Mariano Rivera and Derek Jeter now have the largest share of votes in the history of the Hall of Fame.
Rivera received 100 percent of the vote last year, and Jeter disagreed on Tuesday when the results were revealed. Since we love pitchforks and torches as much as ever, there was an immediate social media group that let go to find the person who didn't vote for Jeter.
Let us remember that a voter represents 0.0025 of the 397 votes cast. And it obscures the fact that it's the same Hall of Fame, whether you got six votes in your tenth and last year as Larry Walker did, or got 99.7 percent of the vote in your first year like Jeter did.
If anything, let's use the large parts of the votes that Rivera and Jeter received to commemorate the last baseball dynasty whose faces they are – the 1996-2000 Yankees. No team has won fewer than three titles in a row since the 1998-2000 Yankees, no club has won four out of five, no team has performed in five out of six world championships like the 1996-2001 Yankees. The 2010-14 Giants won three in five years, but were not considered the "Force of Nature Juggernaut" of these Yankee teams because they missed the 2011 and 13 playoffs and never won more than 94 games in this run.
Ahead of the elections this year, attempts were made to downgrade Jeter's career in several quarters. A common complaint was that he was lucky enough to be a Yankee. Really, it was the other way around.
This was not Luis Sojo's blessing for the ride. Jeter was a great, durable, reliable and obsessed player. It was one of the reasons why the Yankees played in all of these playoff games. And there are now a lot of people who have logged a lot of off-season. Did you name plays after you? How about two like "The Flip" or "Mr. November?"
Jeter was both himself and a historical figure in the postseason. He played one season in the playoffs – 158 games – and was as consistently excellent at that time of year (.308 average / .838 OPS) as he was during the almost two decades he was an unwavering force for the Yankees. That was against the best competition in the most stressful time.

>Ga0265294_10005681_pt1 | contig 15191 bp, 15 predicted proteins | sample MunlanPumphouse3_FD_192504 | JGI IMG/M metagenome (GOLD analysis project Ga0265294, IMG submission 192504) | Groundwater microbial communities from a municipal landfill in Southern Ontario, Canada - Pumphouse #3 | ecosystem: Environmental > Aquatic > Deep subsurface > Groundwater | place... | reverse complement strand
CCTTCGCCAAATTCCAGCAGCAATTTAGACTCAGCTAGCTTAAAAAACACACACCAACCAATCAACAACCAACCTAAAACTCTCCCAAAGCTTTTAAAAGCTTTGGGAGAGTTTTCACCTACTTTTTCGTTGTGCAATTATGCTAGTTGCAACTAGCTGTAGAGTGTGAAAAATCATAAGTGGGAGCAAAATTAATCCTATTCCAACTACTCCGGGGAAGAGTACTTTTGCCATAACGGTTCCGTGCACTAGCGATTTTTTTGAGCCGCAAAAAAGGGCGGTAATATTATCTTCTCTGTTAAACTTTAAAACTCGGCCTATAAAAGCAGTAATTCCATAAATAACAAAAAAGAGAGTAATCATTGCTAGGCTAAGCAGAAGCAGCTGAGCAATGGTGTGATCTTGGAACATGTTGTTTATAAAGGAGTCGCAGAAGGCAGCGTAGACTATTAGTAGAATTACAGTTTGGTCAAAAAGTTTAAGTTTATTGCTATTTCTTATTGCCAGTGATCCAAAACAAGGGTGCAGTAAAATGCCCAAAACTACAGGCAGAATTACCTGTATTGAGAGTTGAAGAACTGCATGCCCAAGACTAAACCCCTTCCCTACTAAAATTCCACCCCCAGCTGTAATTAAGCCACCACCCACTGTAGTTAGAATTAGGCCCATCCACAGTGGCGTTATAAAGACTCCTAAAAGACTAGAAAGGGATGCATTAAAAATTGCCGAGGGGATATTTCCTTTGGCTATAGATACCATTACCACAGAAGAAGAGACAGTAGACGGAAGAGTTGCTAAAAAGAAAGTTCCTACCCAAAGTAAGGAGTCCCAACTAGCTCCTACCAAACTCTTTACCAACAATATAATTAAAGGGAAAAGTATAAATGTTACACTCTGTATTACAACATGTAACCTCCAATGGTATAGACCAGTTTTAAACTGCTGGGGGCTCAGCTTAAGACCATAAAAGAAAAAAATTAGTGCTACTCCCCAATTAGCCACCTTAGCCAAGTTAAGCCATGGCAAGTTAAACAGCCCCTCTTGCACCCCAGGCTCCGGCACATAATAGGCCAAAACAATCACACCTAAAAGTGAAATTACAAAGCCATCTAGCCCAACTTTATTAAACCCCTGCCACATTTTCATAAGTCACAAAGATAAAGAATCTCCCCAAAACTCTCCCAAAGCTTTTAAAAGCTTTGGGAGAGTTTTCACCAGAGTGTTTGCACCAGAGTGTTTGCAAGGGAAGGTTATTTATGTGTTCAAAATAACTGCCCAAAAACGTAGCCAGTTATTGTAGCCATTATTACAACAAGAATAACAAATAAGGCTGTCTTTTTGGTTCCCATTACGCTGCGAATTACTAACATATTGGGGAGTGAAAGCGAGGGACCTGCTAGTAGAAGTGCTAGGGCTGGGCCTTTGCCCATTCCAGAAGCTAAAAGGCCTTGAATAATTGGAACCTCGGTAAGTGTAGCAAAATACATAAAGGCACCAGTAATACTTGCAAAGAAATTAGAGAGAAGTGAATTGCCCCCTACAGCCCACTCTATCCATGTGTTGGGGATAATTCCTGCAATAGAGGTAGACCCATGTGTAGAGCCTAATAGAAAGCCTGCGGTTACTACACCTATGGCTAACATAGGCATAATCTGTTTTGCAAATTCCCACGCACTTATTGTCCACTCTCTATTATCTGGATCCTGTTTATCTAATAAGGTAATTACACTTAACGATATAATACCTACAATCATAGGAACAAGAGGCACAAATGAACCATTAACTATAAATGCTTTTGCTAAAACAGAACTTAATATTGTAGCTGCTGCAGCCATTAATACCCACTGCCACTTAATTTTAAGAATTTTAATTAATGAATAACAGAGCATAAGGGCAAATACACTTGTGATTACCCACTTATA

He wasn't a good player like Hank Aaron or Willie Mays or Ted Williams. And, of course, this trio and many others should have been voted unanimously in their time and should not have been deprived of this distinction by a group of misguided voters who believed 100 percent of blasphemy against previous stars who had never received this sum.
But it's okay that Jeter has now grabbed Ken Griffey Jr. (99.3 percent) to get the highest percentage a position player has ever received. And it will be some time before a qualified player approaches 99.7 percent, maybe Ichiro Suzuki in five years, and if not, maybe only if a currently active player like Clayton Kershaw, Mike Trout or Justin Verlander takes five years is removed from his career.
It's okay because Jeter not only represented the Yankees of his time, but really the whole sport. He wasn't the best. Still, he had a property – magnetism or public grace or some other inexplicable entity – that increased his popularity to a level that would surely cover the hall's fame. And then some.
He was respected by pretty much everyone and worshiped by many of his contemporaries. A generation of children grew up wanting to wear number 2 and jump jump out of the shortstop hole. He was the most popular single hitter since Pete Rose – with no personal flaw. And he trusted the Yankees. That also connects Rivera and Jeter. Her talent was obvious. But they were also the most confident players I've ever seen. This belief filled a clubhouse and united the early Joe Torre teams that no challenge was too big.
It helped the Yankees win their first title in 18 years in 1996 and three in a row from 1998 to 2000 and made it to World Series Game 7 in 2001, when the key elements of this roster went beyond their expiration dates and muscle memory and muscles claimed addiction to winning.
This was the cornerstone for Rivera getting 100 percent of the Hall of Fame votes and Jeter all but 0.0025. They are now linked as before. They define personal size and will forever be the cornerstone of the last great baseball dynasty.